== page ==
The processor(s) 710 is/are the central processing unit (CPU) of the server 700 and, thus, control the overall operation of the server 700. In certain embodiments, the processor(s) 710 accomplish this by executing software or firmware stored in memory 720. The processor(s) 710 may be, or may include, one or more programmable general-purpose or special-purpose microprocessors, digital signal processors (DSPs), programmable controllers, application specific integrated circuits (ASICs), programmable logic devices (PLDs), trusted platform modules (TPMs), or the like, or a combination of such devices.

The memory 720 is or includes the main memory of the server 700. The memory 720 represents any form of random access memory (RAM), read-only memory (ROM), flash memory, or the like, or a combination of such devices. In use, the memory 720 may contain, among other things, code 770 embodying at least a portion of an operating system of the server 700. Code 770 may also include instructions for executing the techniques disclosed herein.

Also connected to the processor(s) 710 through the interconnect 730 are a network adapter 740 and a storage adapter 750. The network adapter 740 provides the server 700 with the ability to communicate with devices, such as other front end servers, consolidating servers, data warehouse servers, or back end servers, over a network and may be, for example, an Ethernet adapter or Fibre Channel adapter. In some embodiments, a server may use more than one network adapter to deal with the communications within and outside of the data storage cluster separately. The storage adapter 750 allows the server 700 to access a persistent storage, and may be, for example, a Fibre Channel adapter or SCSI adapter.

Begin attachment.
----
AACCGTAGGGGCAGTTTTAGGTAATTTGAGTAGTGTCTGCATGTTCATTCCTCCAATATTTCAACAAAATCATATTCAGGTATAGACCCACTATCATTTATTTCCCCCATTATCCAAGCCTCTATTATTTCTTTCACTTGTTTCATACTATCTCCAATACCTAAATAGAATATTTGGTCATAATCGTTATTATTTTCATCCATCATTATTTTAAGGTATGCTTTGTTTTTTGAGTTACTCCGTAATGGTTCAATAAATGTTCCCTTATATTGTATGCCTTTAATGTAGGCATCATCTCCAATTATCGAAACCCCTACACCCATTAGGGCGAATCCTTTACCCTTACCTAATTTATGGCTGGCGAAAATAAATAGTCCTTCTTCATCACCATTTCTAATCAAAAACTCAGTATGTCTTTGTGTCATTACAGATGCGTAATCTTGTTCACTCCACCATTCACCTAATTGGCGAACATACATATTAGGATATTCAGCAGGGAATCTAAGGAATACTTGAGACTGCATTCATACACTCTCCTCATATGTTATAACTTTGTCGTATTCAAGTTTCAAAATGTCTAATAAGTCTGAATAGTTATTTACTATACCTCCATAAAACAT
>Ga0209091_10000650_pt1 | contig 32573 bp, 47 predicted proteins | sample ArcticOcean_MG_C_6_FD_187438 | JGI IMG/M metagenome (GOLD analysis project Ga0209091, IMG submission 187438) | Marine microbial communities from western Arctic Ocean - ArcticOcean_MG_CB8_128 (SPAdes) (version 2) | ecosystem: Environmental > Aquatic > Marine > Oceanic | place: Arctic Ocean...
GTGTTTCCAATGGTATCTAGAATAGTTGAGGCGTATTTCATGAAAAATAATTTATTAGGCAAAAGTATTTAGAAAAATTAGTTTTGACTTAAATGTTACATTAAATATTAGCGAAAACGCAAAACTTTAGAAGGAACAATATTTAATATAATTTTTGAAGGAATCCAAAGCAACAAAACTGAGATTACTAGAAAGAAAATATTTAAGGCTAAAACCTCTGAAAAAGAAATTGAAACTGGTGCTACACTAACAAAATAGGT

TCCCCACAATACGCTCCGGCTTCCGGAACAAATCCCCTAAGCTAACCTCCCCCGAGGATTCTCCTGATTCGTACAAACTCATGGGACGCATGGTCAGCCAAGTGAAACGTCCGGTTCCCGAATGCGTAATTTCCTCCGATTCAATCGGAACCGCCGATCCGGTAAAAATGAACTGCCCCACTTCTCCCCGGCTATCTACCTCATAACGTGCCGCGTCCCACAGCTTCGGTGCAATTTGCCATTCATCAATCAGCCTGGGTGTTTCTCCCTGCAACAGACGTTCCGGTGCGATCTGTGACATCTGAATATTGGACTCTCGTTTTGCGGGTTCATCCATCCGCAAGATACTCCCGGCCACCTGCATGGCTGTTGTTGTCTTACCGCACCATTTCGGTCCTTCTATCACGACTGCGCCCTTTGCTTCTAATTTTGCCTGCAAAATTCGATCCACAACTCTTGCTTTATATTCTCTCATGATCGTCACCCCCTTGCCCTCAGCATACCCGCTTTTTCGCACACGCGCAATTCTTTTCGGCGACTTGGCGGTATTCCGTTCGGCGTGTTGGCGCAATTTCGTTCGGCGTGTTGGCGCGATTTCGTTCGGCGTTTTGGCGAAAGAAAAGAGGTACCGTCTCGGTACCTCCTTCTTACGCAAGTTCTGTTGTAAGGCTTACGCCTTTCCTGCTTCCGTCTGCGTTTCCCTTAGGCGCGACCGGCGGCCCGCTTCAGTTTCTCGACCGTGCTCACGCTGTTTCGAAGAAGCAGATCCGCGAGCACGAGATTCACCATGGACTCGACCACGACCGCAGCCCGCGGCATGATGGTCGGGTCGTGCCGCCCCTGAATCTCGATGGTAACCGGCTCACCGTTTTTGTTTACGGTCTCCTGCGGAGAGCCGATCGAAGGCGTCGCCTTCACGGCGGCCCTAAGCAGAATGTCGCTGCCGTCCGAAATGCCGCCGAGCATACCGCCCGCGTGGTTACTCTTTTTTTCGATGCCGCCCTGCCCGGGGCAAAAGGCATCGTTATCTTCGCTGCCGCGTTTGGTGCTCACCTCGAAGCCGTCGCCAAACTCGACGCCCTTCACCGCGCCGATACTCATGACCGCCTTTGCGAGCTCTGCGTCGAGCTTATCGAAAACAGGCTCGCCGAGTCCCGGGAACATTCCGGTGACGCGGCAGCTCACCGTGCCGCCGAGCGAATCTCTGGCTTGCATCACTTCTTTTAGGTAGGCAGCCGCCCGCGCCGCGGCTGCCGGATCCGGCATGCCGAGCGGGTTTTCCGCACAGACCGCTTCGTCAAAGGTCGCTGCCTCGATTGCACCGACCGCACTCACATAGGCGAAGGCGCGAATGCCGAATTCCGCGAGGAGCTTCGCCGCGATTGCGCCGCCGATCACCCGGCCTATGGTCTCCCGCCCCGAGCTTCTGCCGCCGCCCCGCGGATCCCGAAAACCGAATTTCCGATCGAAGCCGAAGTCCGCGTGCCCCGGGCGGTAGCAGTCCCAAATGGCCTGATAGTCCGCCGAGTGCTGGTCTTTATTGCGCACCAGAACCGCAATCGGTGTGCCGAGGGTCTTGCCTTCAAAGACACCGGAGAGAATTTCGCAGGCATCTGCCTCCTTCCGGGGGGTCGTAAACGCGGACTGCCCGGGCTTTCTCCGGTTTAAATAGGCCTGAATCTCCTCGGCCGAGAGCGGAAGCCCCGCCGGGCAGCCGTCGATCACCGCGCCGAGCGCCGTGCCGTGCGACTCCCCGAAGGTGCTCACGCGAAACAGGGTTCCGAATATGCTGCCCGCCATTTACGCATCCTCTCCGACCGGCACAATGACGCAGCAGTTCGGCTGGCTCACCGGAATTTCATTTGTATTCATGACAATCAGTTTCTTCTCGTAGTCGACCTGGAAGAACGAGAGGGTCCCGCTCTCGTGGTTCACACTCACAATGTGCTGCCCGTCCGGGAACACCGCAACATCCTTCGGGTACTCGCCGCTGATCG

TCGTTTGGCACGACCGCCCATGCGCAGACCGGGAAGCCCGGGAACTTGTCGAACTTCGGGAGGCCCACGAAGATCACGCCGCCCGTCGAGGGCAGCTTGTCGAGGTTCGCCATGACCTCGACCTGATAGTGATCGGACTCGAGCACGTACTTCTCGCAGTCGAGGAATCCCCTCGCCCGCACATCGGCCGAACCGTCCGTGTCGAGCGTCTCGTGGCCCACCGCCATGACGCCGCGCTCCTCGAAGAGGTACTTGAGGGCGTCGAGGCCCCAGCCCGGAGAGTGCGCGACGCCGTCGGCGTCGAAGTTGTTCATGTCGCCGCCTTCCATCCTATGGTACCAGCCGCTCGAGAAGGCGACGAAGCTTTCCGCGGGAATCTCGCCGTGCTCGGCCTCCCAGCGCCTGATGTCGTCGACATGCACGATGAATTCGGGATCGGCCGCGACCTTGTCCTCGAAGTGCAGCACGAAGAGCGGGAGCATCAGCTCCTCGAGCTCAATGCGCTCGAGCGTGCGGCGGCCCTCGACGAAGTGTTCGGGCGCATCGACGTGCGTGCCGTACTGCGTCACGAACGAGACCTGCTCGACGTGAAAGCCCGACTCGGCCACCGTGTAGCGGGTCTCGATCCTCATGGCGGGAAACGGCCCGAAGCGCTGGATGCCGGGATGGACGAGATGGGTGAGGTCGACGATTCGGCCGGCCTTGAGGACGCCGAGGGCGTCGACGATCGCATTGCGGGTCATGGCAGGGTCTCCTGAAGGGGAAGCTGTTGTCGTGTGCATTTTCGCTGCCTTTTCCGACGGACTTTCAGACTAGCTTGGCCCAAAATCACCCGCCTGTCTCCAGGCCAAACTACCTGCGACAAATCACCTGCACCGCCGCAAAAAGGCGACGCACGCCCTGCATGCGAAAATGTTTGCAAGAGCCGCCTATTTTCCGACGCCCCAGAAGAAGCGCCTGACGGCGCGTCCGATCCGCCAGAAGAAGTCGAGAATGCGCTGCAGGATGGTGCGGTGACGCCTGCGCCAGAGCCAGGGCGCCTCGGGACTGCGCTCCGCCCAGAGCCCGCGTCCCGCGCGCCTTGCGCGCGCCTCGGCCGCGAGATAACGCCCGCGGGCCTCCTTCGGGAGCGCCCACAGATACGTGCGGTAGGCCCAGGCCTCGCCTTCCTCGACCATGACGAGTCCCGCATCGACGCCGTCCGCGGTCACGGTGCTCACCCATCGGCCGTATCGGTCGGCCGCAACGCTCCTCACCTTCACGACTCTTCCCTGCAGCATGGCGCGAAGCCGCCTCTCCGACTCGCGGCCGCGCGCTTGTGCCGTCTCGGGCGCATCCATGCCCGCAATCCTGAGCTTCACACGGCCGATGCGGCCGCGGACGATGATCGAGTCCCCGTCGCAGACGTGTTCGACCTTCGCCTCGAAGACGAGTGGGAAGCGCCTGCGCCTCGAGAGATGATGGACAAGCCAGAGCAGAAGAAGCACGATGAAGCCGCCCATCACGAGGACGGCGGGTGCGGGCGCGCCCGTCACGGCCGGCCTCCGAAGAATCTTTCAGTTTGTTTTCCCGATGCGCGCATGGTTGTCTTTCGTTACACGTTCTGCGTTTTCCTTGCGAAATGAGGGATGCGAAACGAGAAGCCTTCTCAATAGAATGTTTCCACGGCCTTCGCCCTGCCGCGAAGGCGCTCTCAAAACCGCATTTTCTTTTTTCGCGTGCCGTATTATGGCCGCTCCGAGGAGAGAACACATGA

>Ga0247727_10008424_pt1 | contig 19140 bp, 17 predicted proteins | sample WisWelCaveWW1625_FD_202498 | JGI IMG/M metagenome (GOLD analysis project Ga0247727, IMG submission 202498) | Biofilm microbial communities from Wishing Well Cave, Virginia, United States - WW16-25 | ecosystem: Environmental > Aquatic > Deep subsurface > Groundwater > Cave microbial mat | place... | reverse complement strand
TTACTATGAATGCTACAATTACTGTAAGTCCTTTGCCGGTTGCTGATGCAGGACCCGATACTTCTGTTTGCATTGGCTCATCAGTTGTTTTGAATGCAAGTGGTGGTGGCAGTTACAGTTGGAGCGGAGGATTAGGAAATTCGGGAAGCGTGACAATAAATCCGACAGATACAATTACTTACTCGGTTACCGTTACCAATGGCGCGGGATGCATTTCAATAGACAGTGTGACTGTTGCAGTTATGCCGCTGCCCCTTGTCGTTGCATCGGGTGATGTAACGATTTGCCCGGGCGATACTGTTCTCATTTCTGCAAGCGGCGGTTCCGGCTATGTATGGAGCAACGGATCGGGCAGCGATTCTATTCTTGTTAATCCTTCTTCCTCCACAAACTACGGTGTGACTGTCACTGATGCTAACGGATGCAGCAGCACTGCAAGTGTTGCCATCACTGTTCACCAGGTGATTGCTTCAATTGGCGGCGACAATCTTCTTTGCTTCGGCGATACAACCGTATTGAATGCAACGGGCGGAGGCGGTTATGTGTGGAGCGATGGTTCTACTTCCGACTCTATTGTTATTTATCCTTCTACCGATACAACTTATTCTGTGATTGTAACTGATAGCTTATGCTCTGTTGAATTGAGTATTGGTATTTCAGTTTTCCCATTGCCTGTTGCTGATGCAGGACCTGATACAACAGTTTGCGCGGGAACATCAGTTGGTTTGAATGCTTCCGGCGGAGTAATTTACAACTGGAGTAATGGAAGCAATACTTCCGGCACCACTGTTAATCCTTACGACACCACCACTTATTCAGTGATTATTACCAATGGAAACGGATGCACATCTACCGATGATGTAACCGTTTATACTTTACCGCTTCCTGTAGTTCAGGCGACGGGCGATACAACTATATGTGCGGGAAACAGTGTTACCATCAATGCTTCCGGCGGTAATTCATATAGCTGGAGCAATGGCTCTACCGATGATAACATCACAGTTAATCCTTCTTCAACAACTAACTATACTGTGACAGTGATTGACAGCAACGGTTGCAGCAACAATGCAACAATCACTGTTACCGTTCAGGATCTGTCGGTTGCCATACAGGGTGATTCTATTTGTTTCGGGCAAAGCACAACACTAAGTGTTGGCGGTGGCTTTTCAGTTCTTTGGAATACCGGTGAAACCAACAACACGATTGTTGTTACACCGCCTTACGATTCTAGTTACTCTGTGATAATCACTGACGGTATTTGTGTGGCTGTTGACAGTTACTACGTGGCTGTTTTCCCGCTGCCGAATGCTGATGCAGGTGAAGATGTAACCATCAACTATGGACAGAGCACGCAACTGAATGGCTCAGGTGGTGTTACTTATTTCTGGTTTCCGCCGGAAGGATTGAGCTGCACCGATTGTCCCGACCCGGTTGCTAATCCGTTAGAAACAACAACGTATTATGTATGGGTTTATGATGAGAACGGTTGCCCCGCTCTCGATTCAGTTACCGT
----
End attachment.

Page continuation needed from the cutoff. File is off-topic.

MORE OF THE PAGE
The code 770 stored in memory 720 may be implemented as software and/or firmware to program the processor(s) 710 to carry out actions described below. In certain embodiments, such software or firmware may be initially provided to the server 700 by downloading it from a system through the server 700 (e.g., via network adapter 740).

The techniques introduced herein can be implemented by, for example, programmable circuitry (e.g., one or more microprocessors) programmed with software and/or firmware, or entirely in special-purpose hardwired circuitry, or in a combination of such forms. Special-purpose hardwired circuitry may be in the form of, for example, one or more application-specific integrated circuits (ASICs), programmable logic devices (PLDs), field-programmable gate arrays (FPGAs), etc.

Software or firmware for use in implementing the techniques introduced here may be stored on a machine-readable storage medium and may be executed by one or more general-purpose or special-purpose programmable microprocessors. A “machine-readable storage medium”, as the term is used herein, includes any mechanism that can store information in a form accessible by a machine (a machine may be, for example, a computer, network device, cellular phone, personal digital assistant (PDA), manufacturing tool, any device with one or more processors, etc.). For example, a machine-accessible storage medium includes recordable/non-recordable media (e.g., read-only memory (ROM); random access memory (RAM); magnetic disk storage media; optical storage media; flash memory devices; etc.), etc.